Boudhanath Stupa is the largest stupa in Nepal and the holiest Tibetan Buddhist temple outside Tibet. It is the center of Tibetan culture in Kathmandu and rich in Buddhist symbolism. The stupa is located in the town of Boudha, on the eastern outskirts of Kathmandu.
Boudhanath Stupa Katha
Bodhnath was probably built in the fourteenth century after the Mughal invasion Many interesting legends are told about the reasons for its construction. After the arrival of thousands of Tibetans following the 1959 Chinese invasion, the temple has become one of the most important centers of Tibetan Buddhism.
Today it is an important place of pilgrimage and meditation for Tibetan Buddhists and local Nepalese as well as a popular tourist destination.
What to see in the Buddhist stupa
From above, the Boudhanath Stupa resembles a giant mandala or diagram of the Buddhist universe. And like all Tibetan mandalas, the four of the Dhyani Buddha, mark the cardinal points, with the fifth, Vairocana, preserved in the center (in the white hemisphere of the stupa). The five Buddhas also represent the five elements (earth, water, fire, air, and ether), which are depicted in the architecture of the stupa.
There are other symbolic numbers as well: The nine levels of the Buddhist stupa represent the mythological mountain. Meru, the center of the universe and the 13 rings from the base to the summit symbolize the path to enlightenment or “Bodhi”, hence the name of the stupa.
At the bottom, the stupa is surrounded by an irregular 16-sided wall and has frescoes below. Apart from the five Dhyani Buddhas, the Boudhanath Stupa is associated with the Avalokiteshvara Bodhisattva (Padmapani), whose 108 forms are depicted in sculptures surrounding the base. Avalokiteshwara mantra, Om Mani Padme Hum, is engraved on the prayer wheels next to Avalokiteshwara paintings around the base of the stupa.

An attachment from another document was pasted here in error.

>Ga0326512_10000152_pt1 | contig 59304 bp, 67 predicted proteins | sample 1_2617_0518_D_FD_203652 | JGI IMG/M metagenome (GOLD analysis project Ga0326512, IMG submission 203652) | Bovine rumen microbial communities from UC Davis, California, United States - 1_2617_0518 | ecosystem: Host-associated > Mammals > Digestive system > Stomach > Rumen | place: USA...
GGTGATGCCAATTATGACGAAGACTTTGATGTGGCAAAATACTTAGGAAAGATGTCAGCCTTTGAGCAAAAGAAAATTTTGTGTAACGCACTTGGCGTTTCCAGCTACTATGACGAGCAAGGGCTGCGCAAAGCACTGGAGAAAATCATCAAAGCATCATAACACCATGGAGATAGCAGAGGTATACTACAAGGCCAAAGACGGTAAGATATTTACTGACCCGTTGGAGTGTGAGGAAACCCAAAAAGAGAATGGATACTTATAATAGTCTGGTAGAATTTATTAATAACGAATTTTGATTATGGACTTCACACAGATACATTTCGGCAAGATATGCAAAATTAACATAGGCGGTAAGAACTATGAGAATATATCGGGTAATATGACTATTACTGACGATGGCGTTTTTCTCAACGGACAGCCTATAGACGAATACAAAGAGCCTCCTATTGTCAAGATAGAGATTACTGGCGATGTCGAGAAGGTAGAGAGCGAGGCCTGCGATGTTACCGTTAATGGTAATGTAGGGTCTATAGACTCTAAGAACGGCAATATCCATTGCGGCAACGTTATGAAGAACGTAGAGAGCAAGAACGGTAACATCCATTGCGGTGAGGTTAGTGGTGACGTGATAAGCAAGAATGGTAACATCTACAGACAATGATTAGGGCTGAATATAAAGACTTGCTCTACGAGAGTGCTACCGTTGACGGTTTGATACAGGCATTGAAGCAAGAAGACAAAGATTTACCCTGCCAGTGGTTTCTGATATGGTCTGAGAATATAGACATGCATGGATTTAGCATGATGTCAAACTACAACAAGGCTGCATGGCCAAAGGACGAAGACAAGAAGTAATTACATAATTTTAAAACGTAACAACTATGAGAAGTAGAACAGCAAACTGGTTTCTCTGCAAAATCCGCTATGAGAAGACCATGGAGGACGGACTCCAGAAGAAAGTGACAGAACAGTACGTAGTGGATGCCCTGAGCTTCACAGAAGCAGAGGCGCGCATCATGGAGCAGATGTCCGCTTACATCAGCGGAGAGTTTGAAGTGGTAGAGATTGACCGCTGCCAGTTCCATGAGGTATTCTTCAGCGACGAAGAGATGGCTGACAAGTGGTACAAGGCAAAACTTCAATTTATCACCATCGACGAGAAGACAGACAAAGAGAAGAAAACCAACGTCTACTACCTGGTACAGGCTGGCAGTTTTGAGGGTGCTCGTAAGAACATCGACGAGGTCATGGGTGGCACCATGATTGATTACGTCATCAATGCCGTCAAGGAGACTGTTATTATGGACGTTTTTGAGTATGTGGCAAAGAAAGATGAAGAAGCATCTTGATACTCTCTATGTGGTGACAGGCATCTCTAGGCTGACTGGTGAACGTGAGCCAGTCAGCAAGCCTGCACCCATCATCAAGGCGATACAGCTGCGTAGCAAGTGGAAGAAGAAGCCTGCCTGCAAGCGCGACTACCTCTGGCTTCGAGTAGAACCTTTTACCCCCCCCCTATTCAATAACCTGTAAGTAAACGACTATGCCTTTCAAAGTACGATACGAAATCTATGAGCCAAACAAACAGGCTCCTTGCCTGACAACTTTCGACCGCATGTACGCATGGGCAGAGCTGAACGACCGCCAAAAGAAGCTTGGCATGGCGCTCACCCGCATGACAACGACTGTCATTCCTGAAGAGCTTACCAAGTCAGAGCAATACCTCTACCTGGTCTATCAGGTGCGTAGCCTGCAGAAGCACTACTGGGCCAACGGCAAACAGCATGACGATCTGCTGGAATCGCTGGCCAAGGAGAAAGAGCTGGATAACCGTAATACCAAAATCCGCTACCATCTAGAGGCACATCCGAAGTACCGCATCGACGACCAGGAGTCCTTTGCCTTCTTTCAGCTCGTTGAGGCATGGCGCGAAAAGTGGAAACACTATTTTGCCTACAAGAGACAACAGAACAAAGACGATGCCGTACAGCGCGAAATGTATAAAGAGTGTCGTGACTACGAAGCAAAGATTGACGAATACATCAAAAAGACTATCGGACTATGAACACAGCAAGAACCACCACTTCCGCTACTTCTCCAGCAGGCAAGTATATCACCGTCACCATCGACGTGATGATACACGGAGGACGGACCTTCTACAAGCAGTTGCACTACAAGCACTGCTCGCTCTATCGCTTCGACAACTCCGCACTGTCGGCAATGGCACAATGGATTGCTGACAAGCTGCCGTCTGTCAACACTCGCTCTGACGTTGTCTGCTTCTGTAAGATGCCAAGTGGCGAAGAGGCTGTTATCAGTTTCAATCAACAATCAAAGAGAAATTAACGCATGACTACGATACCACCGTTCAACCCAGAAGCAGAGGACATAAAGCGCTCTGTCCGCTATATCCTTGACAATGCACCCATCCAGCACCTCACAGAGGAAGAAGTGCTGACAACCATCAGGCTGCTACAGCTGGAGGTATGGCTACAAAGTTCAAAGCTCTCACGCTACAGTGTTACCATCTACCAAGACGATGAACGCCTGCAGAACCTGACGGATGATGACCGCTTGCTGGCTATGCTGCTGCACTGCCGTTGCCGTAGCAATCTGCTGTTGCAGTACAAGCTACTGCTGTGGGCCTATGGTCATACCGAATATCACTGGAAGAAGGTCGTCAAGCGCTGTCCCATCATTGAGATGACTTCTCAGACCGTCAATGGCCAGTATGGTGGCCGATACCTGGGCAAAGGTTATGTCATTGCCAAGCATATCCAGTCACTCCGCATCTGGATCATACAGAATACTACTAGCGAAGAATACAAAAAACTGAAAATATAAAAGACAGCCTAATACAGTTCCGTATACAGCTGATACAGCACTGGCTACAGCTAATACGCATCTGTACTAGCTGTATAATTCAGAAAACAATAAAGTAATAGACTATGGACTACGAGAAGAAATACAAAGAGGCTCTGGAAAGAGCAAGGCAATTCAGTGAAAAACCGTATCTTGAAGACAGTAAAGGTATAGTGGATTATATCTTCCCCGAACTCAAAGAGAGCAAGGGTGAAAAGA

BOUDHANATH: WORLD HERITAGE
The base of the stupa has three large platforms, which decrease in size. This platform is the symbol of the earth, and here you can see the mountains while praying the hymn, listening to the songs of the devotees while chanting.
Then comes two circular sockets that support the hemisphere of the stupa, a water symbol. As in Swayambhunath, Boudhanath is crowned with a square minaret, which has the ubiquitous eyes of Buddha all around.
Instead of the nose, the type of question mark symbolizes what is actually the Nepali character for number 1, symbolizing unity and sole enlightenment through the teachings of the Buddha. Above this is the third eye, which symbolizes the wisdom of Buddha.
The square tower is crowned by a pyramid with 13 steps, representing a lighting staircase. The triangular form is the abstract form of the fire element. In the upper part of the tower is a golden umbrella, an avatar of the wind, a golden needle, a symbol of ether and a Buddha Buddha. The flags of prayer tied in the stupa are waved in the air, carrying chants and prayers up to the sky.